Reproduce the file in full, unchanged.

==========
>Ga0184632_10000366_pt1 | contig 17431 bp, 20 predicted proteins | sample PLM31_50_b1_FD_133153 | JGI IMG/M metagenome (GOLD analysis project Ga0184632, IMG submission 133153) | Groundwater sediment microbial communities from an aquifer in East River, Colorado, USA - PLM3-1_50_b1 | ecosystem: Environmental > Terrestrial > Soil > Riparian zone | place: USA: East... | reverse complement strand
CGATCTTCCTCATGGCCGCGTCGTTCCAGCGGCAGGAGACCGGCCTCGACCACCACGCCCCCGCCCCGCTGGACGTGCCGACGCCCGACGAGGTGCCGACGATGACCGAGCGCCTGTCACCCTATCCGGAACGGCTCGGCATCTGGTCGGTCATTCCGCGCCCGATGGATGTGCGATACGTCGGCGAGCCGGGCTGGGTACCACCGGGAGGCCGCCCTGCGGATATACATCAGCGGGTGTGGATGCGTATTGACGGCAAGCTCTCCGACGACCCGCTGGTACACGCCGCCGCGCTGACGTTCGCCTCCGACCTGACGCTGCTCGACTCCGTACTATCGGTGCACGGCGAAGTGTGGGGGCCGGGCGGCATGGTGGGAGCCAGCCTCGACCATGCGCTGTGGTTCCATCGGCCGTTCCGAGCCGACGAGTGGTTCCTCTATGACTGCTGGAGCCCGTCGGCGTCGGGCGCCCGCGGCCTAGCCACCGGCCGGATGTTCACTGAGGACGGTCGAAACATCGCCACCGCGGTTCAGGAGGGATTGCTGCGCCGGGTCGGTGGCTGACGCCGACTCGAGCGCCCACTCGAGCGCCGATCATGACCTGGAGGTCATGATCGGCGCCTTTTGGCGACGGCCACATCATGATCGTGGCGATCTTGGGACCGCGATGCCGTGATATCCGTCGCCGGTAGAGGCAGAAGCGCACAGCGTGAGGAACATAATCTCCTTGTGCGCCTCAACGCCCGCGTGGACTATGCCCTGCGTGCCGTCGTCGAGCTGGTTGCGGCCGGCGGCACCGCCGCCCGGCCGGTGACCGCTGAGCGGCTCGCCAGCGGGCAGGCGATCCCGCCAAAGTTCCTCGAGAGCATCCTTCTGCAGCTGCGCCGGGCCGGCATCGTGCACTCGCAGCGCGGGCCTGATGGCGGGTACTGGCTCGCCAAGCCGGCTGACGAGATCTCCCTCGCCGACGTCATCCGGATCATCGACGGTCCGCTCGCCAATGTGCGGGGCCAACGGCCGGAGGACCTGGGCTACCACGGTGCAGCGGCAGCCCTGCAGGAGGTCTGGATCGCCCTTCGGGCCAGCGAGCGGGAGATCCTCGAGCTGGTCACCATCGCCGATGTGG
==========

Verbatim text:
>Ga0184632_10000366_pt1 | contig 17431 bp, 20 predicted proteins | sample PLM31_50_b1_FD_133153 | JGI IMG/M metagenome (GOLD analysis project Ga0184632, IMG submission 133153) | Groundwater sediment microbial communities from an aquifer in East River, Colorado, USA - PLM3-1_50_b1 | ecosystem: Environmental > Terrestrial > Soil > Riparian zone | place: USA: East... | reverse complement strand
CGATCTTCCTCATGGCCGCGTCGTTCCAGCGGCAGGAGACCGGCCTCGACCACCACGCCCCCGCCCCGCTGGACGTGCCGACGCCCGACGAGGTGCCGACGATGACCGAGCGCCTGTCACCCTATCCGGAACGGCTCGGCATCTGGTCGGTCATTCCGCGCCCGATGGATGTGCGATACGTCGGCGAGCCGGGCTGGGTACCACCGGGAGGCCGCCCTGCGGATATACATCAGCGGGTGTGGATGCGTATTGACGGCAAGCTCTCCGACGACCCGCTGGTACACGCCGCCGCGCTGACGTTCGCCTCCGACCTGACGCTGCTCGACTCCGTACTATCGGTGCACGGCGAAGTGTGGGGGCCGGGCGGCATGGTGGGAGCCAGCCTCGACCATGCGCTGTGGTTCCATCGGCCGTTCCGAGCCGACGAGTGGTTCCTCTATGACTGCTGGAGCCCGTCGGCGTCGGGCGCCCGCGGCCTAGCCACCGGCCGGATGTTCACTGAGGACGGTCGAAACATCGCCACCGCGGTTCAGGAGGGATTGCTGCGCCGGGTCGGTGGCTGACGCCGACTCGAGCGCCCACTCGAGCGCCGATCATGACCTGGAGGTCATGATCGGCGCCTTTTGGCGACGGCCACATCATGATCGTGGCGATCTTGGGACCGCGATGCCGTGATATCCGTCGCCGGTAGAGGCAGAAGCGCACAGCGTGAGGAACATAATCTCCTTGTGCGCCTCAACGCCCGCGTGGACTATGCCCTGCGTGCCGTCGTCGAGCTGGTTGCGGCCGGCGGCACCGCCGCCCGGCCGGTGACCGCTGAGCGGCTCGCCAGCGGGCAGGCGATCCCGCCAAAGTTCCTCGAGAGCATCCTTCTGCAGCTGCGCCGGGCCGGCATCGTGCACTCGCAGCGCGGGCCTGATGGCGGGTACTGGCTCGCCAAGCCGGCTGACGAGATCTCCCTCGCCGACGTCATCCGGATCATCGACGGTCCGCTCGCCAATGTGCGGGGCCAACGGCCGGAGGACCTGGGCTACCACGGTGCAGCGGCAGCCCTGCAGGAGGTCTGGATCGCCCTTCGGGCCAGCGAGCGGGAGATCCTCGAGCTGGTCACCATCGCCGATGTGG